use correlates significantly with heavy alcohol use. tance rape). More than half of reported date rapes involve
alcohol, and one national report revealed that 75% of men
We are concerned about college students concep and 55% of women reported having been drinking or taking
tion of what constitutes normal drinking. People drugs just before an attach.
develop their sense of a norm fi*om the people with whom
they associate. Because heavy drinking is common among In a 1989 Rutgers survey, only 37% of the students
some of them, college students may have a skewed sense who reported having sex under the influence of alcohol or
of bow much alcohol it is safe to consume. For many other drugs said that they practice safer sex, while 50% of
college students, their drinking resembles the binge those who never use alcohol or other drugs said they do.
drinking of only a small percentage of the adult popula 48% of the respondents reported having sex while under the
tion. We also know some of the unique risks students influence of alcohol or other drugs within 60 days of com
expose themselves to at parties where they drink bever pleting the survey.
ages having unknown amounts of alcohol, drink without
eating, and often drink in crowded situations where it is Long-term heavy drinkers can develop psychologi
easy to get separated fi-om friends. Students are vulner cal and physical dependence on alcohol, increasing their risk
able to the same health risks as any drinker, but they also of developing liver and heart disease, circulatory problems,
expose themselves to some problems specific to campus peptic ulcers, cancers, and brain damage. Death fi-om
life. alcohol throughout the U.S. in 1985 was estimated at
94,768, including acute exposure to alcohol (e.g., overdose)
B. Health Risks and long-term misuse (e.g., liver or kidney failure, cancers,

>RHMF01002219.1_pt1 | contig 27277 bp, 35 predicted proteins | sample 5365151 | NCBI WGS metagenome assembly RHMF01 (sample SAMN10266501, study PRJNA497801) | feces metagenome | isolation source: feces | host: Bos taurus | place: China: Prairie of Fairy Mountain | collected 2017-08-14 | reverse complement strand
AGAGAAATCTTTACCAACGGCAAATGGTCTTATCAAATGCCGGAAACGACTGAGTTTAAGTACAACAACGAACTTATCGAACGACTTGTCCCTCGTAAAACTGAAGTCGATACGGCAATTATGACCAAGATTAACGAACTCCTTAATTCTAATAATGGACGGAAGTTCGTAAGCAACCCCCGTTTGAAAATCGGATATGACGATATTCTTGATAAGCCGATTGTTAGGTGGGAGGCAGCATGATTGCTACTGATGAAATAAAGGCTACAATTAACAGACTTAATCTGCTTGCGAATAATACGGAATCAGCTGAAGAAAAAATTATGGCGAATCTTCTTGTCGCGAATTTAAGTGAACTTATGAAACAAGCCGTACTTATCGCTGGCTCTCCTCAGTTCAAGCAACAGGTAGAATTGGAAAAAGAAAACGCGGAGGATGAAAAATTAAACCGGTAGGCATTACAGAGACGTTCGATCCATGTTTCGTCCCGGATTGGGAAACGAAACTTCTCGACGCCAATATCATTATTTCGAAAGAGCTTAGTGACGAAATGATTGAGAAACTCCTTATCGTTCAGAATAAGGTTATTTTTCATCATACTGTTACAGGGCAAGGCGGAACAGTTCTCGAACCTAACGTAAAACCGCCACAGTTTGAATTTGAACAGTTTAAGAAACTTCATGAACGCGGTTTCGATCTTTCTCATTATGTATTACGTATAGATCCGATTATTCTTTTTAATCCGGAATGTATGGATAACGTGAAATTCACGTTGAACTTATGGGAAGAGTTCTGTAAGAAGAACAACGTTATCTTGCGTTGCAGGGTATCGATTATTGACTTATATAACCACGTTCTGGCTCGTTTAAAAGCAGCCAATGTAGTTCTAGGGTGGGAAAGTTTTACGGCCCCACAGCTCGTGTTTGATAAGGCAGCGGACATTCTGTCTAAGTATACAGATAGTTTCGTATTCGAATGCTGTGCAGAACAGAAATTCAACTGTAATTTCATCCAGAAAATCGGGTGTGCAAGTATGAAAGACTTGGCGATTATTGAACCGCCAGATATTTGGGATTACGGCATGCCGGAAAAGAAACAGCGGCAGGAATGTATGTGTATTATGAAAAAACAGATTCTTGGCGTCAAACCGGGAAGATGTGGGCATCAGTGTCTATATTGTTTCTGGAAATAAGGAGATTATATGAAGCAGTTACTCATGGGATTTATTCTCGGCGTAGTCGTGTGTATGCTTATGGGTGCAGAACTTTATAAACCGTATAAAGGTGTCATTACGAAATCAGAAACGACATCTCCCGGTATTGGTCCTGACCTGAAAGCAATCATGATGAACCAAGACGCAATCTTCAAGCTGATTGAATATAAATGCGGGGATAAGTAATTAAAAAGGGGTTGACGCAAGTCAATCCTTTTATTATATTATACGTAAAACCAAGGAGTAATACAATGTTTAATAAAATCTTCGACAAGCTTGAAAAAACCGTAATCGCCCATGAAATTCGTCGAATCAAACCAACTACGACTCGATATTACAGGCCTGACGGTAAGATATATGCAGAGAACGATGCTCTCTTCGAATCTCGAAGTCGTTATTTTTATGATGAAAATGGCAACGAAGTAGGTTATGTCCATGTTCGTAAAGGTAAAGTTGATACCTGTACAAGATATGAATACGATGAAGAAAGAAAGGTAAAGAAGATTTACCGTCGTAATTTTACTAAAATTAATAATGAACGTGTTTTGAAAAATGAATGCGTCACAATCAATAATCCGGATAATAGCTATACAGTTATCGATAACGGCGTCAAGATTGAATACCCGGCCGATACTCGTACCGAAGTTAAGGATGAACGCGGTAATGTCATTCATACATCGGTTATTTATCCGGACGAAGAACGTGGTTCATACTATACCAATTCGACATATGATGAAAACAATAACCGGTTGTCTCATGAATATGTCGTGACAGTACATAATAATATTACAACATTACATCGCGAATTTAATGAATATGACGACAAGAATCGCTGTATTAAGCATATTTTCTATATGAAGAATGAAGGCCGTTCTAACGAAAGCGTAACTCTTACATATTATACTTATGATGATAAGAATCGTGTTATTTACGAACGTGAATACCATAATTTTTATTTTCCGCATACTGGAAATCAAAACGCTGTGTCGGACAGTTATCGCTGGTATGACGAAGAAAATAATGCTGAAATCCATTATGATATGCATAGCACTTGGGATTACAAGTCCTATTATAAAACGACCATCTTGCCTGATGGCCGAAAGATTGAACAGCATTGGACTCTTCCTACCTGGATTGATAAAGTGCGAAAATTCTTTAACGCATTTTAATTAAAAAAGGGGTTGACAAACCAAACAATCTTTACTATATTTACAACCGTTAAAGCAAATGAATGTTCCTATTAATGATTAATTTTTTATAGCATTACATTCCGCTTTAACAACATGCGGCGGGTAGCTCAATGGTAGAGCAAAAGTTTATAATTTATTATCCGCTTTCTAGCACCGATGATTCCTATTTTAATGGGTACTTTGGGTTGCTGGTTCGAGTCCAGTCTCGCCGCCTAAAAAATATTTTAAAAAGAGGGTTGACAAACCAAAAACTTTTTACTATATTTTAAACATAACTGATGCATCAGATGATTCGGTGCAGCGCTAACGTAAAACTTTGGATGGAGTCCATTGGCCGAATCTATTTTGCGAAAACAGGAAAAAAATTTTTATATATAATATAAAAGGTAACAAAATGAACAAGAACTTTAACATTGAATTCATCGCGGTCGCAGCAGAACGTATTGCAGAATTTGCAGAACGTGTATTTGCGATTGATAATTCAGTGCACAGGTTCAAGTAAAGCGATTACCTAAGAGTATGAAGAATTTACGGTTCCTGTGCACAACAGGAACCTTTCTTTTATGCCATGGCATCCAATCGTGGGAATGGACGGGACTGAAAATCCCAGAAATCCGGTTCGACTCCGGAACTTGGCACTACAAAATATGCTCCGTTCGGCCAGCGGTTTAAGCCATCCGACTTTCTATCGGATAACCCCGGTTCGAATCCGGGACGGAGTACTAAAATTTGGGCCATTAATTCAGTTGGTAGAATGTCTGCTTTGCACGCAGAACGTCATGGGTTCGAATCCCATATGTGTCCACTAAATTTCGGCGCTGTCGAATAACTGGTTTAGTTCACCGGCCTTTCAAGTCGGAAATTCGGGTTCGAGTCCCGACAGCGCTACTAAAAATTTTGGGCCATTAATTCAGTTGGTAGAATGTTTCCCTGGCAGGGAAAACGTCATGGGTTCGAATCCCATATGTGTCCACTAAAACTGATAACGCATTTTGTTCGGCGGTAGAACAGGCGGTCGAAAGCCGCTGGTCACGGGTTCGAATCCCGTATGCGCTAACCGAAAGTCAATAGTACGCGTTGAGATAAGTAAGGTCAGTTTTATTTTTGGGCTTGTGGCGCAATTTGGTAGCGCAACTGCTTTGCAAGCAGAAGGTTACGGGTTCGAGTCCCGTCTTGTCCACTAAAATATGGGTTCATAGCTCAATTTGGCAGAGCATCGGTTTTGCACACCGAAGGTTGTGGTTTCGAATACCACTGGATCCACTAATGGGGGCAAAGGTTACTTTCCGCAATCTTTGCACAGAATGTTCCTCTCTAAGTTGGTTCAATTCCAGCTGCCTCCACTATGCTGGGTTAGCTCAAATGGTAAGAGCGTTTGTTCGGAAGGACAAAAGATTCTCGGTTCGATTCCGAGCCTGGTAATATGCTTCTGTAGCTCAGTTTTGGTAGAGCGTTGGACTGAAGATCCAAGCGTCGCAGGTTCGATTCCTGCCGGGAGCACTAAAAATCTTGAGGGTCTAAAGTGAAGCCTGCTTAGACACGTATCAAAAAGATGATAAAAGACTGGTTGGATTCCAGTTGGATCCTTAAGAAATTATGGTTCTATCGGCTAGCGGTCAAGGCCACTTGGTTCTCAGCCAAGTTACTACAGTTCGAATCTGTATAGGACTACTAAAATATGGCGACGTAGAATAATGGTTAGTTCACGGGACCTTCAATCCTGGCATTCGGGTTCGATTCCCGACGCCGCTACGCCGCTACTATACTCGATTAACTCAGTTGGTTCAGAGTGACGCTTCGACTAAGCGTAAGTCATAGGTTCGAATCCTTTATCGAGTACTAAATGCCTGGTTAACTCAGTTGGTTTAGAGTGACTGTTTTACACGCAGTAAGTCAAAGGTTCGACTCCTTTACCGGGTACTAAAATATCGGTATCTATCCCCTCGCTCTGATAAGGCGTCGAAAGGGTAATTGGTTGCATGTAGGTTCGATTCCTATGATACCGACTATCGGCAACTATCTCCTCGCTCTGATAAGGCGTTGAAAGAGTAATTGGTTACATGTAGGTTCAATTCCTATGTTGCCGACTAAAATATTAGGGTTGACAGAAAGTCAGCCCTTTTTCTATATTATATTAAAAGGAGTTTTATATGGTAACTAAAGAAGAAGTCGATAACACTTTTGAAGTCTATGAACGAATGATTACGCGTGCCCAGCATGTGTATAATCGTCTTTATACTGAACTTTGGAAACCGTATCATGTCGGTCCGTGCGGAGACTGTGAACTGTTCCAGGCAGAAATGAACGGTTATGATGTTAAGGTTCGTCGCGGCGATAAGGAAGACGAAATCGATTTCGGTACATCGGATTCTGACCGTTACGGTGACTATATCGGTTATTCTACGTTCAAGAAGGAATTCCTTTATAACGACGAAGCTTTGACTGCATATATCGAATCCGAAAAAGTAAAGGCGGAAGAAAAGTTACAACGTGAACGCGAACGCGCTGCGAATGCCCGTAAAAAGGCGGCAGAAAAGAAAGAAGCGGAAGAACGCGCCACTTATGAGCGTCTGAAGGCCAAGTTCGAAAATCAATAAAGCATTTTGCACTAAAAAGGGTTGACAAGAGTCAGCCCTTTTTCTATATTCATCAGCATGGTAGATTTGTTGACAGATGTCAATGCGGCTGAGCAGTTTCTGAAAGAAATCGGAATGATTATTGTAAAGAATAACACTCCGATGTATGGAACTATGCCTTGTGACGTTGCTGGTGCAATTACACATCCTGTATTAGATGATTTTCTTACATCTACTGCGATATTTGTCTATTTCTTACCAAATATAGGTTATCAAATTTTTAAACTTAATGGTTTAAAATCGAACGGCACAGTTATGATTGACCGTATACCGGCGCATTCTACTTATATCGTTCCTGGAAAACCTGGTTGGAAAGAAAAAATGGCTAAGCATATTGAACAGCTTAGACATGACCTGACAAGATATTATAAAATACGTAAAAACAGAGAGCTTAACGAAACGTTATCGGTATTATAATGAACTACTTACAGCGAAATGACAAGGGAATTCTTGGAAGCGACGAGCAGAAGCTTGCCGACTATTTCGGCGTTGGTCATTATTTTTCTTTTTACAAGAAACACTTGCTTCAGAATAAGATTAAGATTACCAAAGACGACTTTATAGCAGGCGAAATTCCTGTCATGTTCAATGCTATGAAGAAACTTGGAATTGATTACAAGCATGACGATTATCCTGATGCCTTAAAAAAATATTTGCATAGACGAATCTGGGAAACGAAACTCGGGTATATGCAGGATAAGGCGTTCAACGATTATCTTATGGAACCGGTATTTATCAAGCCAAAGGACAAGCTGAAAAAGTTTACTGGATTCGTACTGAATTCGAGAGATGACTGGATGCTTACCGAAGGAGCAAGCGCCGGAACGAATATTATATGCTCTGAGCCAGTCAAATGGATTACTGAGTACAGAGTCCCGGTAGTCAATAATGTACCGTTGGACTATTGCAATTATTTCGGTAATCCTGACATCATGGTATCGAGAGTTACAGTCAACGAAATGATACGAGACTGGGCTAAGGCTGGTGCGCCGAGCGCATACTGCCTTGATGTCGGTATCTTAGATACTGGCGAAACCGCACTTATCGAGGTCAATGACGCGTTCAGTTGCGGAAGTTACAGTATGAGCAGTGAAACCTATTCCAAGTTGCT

stroke, pneumonia or flu, accidents).
Achieving and maintaining good health plays an
important role in succeeding at the University. Alcohol Health risks vary from drug to drug. Listing them
misuse and the use of illicit drugs can cause both acute is complicated by the synergistic effect that drugs have on
and chronic medical problems, and interfere with health, one another when used in combination. The University
safety, social and family relationships, and academic provides information on illicit drugs. The list of dangers
success. resembles the list for alcohol abuse, but also includes, as
examples, irregular heartbeat, overdose, p^chological
Alcohol is a drug. In the short term and in disturbances, seizures, and organ damage.
small amounts, alcohol reduces inhibitions by mildly tran-
quilizing the brain. As more alcohol is consumed (taking m.EDUCATION, COUNSELING, TREATMENT AND
into account other factors, such as mood, food eaten, body REHABILITATION RESOURCES
size, social setting, drinkers expectations, other drugs in
the body, and the amount and time period of alcohol con A person may have a problem with drinking when
sumption), judgment is impaired, coordination and he or she drinks to get drunk, tries to solve problems by
speech affected, body temperature cools, and pulse and drinking, has extreme changes in personality when drink
breathing rate are lowered. When blood alcohol concen ing (e.g., becoming violent, loud or angry), drinks before
trations exceed .10%, brain activity is further depressed, class or work, or causes harm to him/herself or others. A
reducing self-control, altering behavior, severely affecting similar range of symptoms applies to the use of illicit drugs.
judgment, and dulling sensoiy perceptions. In fact, if too
much alcohol is drunk in too short a time, the brain Rutgers University offers a range of services for
becomes anesthetized, where the drinker can go into a students who want to learn more about alcohol and other
coma and the heart and breathing can stop. drugs, are concerned about their own or someone elses
chemical use, desire treatment or rehabilitation, or are
Short-term risks of drinking include accidents, recovering firom chemical abuse problems.
violence, vandalism, and iqjuty. Students who are
intoxicated often behave more aggressively than when The Alcohol an d O th er Drug A ssistance Pro
they are not intoxicated, ending up in fights, vandalizing gram for Students (ADAPS) is a counseling and infor
property, and iqjuring themselves or others. Drinking to mation program for students who are concerned about their
intoxication often has unpleasant effects, such 6is black drinking or use of other drugs, about a fiiendss use/abuse,
outs, hangovers, and vomiting. Students report other or about drug or alcohol misuse in their family. The
problems with alcohol use as well: sleep disorders, diges ADAPS is a special service of the Rutgers Student Health
tive complaints, anxiety and eating disorders. Service.

Alcohol abuse often plays a role in unplanned Seven programs are available through ADAPS: con